Wall – on the path

Continuing on down to the Water Meadow, we couldn’t see any cows from the gate. We heard a Yellow Wagtail call as it flew off west and when we got down to the crosstrack and looked back we could see why it hadn’t lingered – the cows were lying down behind the hedge! We had hoped we might get some wagtails on the ground with the cows here, but not with the cows lazing around.

There were lots of Gadwall and a pair of Shoveler on the pool and an Egyptian Goose on the bank. We heard a Cuckoo calling and turned to see it flying east over the Quags, continuing on and away over the Camp. As we walked down towards the Hard, several Linnets flew over and a male Stonehcat perched up briefly.

Up towards the gun emplacements, we once again lamented the dumping of building rubble on Weybourne Camp, where the orchids used to grow. There were three or four Linnets and a pair of Red-legged Partridges which at least seemed to appreciate the rubble. There were a few Brown-tail Moth tents on the remaining blackthorn bushes which haven’t been grubbed out. A couple of Sandwich Terns flew past over the sea.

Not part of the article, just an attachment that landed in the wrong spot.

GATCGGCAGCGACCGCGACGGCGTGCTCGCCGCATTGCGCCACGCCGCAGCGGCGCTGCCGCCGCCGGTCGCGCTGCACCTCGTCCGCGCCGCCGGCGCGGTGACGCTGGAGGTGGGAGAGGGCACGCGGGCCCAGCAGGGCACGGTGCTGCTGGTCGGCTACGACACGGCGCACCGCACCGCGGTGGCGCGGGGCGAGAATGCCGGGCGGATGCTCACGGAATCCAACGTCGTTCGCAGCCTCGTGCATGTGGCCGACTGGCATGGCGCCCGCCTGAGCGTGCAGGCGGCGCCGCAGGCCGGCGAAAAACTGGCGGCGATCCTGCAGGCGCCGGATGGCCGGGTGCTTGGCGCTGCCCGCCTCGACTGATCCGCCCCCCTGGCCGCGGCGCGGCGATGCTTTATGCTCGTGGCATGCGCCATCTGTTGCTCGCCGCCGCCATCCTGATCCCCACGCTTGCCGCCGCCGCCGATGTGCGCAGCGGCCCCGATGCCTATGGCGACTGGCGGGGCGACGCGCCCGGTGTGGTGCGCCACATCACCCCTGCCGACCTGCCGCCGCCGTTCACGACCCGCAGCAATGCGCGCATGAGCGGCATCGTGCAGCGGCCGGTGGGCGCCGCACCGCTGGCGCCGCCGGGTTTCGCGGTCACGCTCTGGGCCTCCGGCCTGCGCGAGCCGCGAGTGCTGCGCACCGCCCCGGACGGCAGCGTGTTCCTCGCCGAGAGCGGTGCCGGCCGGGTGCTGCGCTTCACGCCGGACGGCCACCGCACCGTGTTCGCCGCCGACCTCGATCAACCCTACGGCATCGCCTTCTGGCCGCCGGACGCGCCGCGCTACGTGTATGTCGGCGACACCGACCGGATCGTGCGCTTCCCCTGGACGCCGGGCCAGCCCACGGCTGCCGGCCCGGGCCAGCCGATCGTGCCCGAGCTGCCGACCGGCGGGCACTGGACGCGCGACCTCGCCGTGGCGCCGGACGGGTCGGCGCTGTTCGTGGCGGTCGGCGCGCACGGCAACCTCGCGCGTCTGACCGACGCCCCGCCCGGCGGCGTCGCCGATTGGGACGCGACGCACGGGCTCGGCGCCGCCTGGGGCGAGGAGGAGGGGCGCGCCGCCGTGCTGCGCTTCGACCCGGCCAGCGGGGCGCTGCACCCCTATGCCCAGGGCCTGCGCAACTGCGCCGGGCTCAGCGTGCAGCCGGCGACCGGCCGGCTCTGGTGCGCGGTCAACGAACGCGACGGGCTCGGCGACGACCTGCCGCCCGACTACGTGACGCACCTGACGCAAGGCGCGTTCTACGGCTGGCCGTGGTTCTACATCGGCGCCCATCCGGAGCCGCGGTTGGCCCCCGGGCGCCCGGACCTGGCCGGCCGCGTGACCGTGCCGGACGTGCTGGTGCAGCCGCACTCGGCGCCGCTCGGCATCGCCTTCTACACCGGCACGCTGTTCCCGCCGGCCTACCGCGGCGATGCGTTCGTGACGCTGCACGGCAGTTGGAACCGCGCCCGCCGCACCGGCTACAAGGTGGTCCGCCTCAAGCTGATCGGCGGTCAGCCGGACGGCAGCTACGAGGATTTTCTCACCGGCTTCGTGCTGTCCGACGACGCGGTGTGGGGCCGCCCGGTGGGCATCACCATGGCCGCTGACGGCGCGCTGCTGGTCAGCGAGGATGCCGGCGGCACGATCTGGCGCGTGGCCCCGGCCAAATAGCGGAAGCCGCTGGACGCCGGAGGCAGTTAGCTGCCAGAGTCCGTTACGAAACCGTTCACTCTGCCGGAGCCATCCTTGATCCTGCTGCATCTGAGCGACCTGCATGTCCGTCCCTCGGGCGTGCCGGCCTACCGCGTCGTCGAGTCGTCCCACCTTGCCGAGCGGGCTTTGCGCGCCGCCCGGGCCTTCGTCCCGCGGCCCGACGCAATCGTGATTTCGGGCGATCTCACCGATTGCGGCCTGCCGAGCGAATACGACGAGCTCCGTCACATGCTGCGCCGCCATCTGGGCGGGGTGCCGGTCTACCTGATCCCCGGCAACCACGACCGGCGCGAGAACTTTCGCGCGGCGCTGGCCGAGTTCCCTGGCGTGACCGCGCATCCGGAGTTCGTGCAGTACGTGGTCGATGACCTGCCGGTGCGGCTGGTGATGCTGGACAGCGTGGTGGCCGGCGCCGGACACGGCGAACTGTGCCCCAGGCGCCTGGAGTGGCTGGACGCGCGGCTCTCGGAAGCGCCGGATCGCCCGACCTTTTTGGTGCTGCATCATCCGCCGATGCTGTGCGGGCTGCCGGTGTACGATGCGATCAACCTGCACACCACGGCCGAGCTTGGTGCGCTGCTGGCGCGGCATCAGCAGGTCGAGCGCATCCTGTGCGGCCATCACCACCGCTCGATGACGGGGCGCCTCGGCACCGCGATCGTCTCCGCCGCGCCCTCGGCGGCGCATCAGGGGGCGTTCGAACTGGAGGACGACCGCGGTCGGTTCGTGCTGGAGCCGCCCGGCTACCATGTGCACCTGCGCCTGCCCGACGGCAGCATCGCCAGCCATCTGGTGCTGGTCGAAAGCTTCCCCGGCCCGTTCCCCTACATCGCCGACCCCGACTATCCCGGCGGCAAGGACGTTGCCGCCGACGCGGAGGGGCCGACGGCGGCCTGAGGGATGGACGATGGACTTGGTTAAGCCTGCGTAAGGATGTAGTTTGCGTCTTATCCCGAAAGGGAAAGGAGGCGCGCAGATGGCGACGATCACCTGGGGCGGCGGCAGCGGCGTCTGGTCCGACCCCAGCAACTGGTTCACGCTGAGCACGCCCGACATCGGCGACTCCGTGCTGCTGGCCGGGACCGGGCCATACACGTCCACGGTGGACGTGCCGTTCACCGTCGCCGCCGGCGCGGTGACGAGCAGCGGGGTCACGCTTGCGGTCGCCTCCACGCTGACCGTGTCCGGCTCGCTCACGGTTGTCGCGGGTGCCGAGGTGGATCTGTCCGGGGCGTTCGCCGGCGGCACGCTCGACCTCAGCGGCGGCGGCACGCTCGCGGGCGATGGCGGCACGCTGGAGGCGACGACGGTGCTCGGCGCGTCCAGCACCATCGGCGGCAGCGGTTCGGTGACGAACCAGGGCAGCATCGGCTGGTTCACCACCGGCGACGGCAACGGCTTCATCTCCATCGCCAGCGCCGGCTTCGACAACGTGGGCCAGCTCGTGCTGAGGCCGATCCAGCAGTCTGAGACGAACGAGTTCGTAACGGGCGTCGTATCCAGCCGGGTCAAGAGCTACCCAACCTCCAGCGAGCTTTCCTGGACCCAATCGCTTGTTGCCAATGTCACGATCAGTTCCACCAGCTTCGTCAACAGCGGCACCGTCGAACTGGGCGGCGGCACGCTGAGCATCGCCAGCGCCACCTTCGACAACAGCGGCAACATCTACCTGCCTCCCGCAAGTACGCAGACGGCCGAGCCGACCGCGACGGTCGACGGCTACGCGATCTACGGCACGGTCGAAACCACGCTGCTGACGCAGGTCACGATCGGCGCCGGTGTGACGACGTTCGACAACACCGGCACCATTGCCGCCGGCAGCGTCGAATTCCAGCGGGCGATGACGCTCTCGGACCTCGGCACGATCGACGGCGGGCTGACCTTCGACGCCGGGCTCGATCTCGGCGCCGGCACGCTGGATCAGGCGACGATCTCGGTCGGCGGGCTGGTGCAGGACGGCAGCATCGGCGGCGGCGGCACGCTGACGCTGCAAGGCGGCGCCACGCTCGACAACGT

There were no signs of any migrants here, so we headed back. When we got back to the village, a Goldcrest was singing in he fir tree by the school and dropped down to bathe in the beck before flying up into the hedge right beside us.

Goldcrest – still slightly damp

We called in at Stiffkey Fen to finish the day. A Yellowhammer was singing from the hedge beside the road as we crossed over, but tucked down somewhere out of the wind. As two Common Buzzards hung in the air over the copse a male Marsh Harrier circled up from below calling and had a go at one of them. A female Marsh Harrier came up too.

From the path alongside the river, we looked over to the Fen. A Common Sandpiper was out on the mud and a Marsh Harrier circled over the reeds before landing in a bush. A Willow Warbler was singing in the sallows.

From up on the seawall, we could see there were actually two Common Sandpipers on the Fen. But there was just one Black-tailed Godwit, admittedly very smart in breeding plumage. There had clearly been a clearout of waders in recent days, as they headed off north to breed, and there were fewer birds here than of late. A Great White Egret was standing on the mud in the corner preening, and helpfully had a Little Egret nearby to provide a nice size comparison.